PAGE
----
It is important to conduct the complete subjective health assessment in a culturally safe manner. Cultural safety refers to the creation of safe spaces for clients to interact with health professionals without judgment, racial reductionism, racialization, or discrimination.
Cultural safety begins with an understanding of dominant cultural structures that serve to exclude persons based on their cultural practices (e.g., beliefs, attire, language) or cultural identity (e.g., ethnicity). For example, dominant structures overtly reproduce exclusion when services are only available in English or French. The system covertly reproduces exclusion when persons are made to feel different, or “other,” for their beliefs or views about health.
When seeking cultural health information or any subjective data from a client, it is important to bring a critical lens that acknowledges colonial history, power inequity, and injustice. Consider why you are asking information: is it for racial reductionism or to better understand the client health and illness profile? As described in Table 3.1, today, a critical self-reflective approach is more appropriate, where the health professional questions their own assumptions and challenges stereotypes.
How do I describe my own culture?
Reflecting on how you would respond to a question that you pose to a client is always good practice when self-analyzing. Consider whether you are clear or confused by the question. Dig deep to think about how you define and think about culture. We all practise culture, some being more closely aligned with dominant culture than others. For some, when they align with the dominant culture, they may perceive themselves as not having a culture or not recognizing their own culture. Reflect on what it means to be closely aligned or not with the dominant culture and how this may be perceived in your nursing practice.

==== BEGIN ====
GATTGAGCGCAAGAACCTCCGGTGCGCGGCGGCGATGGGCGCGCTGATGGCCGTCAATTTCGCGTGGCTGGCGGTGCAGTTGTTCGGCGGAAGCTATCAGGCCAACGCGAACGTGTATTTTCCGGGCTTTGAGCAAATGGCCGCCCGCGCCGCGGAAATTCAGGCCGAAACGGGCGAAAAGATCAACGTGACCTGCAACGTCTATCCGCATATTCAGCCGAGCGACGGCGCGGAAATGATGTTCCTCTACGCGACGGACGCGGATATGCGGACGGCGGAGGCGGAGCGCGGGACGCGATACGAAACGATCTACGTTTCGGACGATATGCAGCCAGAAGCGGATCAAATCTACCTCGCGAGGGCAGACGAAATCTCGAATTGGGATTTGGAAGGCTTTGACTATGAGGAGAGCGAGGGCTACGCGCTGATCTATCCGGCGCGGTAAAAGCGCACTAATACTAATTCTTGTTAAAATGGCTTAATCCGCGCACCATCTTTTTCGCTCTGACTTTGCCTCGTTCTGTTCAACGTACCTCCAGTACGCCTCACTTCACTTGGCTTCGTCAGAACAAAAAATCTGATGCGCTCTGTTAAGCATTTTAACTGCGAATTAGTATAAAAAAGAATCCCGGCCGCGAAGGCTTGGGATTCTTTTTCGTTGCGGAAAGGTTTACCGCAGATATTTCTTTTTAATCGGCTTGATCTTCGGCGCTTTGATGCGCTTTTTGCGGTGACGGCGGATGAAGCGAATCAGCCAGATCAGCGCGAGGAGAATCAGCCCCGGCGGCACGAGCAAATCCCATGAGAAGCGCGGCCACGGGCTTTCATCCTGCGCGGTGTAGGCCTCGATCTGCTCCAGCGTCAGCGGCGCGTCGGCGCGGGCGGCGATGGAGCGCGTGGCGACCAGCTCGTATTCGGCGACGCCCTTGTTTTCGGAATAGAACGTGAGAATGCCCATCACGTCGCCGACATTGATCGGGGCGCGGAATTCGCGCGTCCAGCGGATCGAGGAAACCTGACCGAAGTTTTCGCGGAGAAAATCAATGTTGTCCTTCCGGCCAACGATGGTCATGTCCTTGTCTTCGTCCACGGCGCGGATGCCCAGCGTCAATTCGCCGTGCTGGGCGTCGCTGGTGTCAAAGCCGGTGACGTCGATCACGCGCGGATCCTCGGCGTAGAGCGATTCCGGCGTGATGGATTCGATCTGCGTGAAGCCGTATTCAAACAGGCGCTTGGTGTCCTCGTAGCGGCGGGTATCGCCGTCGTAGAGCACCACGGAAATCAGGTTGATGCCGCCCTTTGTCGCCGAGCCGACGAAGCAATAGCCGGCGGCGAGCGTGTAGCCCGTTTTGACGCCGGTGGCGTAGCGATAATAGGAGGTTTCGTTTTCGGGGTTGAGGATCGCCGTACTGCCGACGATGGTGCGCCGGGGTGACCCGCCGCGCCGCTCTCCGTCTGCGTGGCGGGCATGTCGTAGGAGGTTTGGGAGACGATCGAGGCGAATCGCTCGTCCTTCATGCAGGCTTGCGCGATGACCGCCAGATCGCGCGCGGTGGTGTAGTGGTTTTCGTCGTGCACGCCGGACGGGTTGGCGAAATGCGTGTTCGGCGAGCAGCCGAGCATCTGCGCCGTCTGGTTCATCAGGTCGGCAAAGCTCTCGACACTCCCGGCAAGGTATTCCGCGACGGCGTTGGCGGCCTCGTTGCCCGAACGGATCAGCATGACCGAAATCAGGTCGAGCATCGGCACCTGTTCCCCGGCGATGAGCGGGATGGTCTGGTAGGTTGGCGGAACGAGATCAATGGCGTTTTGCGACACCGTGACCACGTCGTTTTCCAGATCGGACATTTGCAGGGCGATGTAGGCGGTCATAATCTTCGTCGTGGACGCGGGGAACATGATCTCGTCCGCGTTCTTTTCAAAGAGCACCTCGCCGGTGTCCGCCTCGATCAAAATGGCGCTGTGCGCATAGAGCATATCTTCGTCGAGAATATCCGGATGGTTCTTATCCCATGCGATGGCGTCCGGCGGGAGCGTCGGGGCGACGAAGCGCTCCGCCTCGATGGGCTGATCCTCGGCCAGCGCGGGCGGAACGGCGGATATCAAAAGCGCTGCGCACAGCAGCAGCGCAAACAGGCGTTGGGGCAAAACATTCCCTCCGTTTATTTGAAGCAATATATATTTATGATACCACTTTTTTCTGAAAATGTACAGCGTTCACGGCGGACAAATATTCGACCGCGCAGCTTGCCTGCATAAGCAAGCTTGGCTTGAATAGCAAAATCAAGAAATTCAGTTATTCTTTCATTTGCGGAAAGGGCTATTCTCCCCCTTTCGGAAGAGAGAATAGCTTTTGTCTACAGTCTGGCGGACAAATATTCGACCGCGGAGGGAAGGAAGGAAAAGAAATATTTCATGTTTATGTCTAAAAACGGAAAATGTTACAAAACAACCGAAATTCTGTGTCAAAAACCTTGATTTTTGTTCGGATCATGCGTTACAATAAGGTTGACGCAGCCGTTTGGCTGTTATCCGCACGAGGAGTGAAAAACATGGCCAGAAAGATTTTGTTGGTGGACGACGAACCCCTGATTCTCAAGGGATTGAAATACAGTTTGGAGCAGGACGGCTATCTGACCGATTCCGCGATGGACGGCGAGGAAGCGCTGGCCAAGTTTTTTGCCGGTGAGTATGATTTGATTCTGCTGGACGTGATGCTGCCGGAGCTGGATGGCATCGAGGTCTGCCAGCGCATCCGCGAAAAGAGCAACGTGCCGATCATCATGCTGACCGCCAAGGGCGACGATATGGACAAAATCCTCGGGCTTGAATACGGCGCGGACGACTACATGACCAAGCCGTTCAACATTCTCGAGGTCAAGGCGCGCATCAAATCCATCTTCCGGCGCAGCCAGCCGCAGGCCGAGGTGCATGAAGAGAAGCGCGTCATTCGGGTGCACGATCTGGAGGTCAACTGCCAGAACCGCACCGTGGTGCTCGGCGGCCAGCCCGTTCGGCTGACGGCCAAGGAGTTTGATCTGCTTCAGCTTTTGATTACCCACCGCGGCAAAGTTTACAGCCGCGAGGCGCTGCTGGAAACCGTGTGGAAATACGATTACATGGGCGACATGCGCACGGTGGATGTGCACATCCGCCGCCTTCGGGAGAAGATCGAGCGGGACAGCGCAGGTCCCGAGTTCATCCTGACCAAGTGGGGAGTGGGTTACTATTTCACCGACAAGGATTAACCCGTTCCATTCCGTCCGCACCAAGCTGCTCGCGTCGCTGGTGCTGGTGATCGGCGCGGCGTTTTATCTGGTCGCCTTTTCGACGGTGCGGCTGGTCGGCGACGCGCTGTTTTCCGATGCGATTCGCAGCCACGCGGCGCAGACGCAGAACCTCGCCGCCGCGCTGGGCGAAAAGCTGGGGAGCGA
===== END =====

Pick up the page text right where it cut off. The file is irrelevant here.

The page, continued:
What assumptions or biases do I hold about culture?
Bias becomes problematic when it is acted upon and taken up as legitimacy. Reflecting on how assumptions and bias have influenced your thinking about culture, including primary language, mainstream knowledge, and concepts about health and illness, is important for you to understand how to create culturally safe spaces. In addition to thinking about “setting aside” your bias or assumptions, give thought to the belief system that has contributed to your own biases. What has informed your thinking?
How might historical legacies affect and inform the healthcare I provide?
Historically, healthcare was a vehicle for imperial and religious practices, and these legacies have contributed to the context of healthcare today. Western healthcare embodies a belief system predicated on empirics, while elsewhere on the globe other practices are taken up. Recognizing that all clients bring a historical cultural context to their interactions with health professionals is helpful in creating cultural safe spaces.
How does my use of language affect cultural safety?
We all become indoctrinated to language. It is often emblematic of a greater belief system. This indoctrination influences how we practise (e.g., how we refer to people and our interactions with clients). For example, labelling someone by their race or religion reinforces “othering,” where their identity is imposed on them. “Objectified language” refers to language that leads to the objectification of someone (e.g., “the diabetic,” “the alcoholic”) implying that the person is devoid of nuance beyond their pathology and defined by a biomedical system. When thinking about your own language, consider its effects on the client.
Table 3.1: Creating a culturally safe space
Creation of safe spaces for clients to interact with health professionals without judgment, racial reductionism, racialization, or discrimination.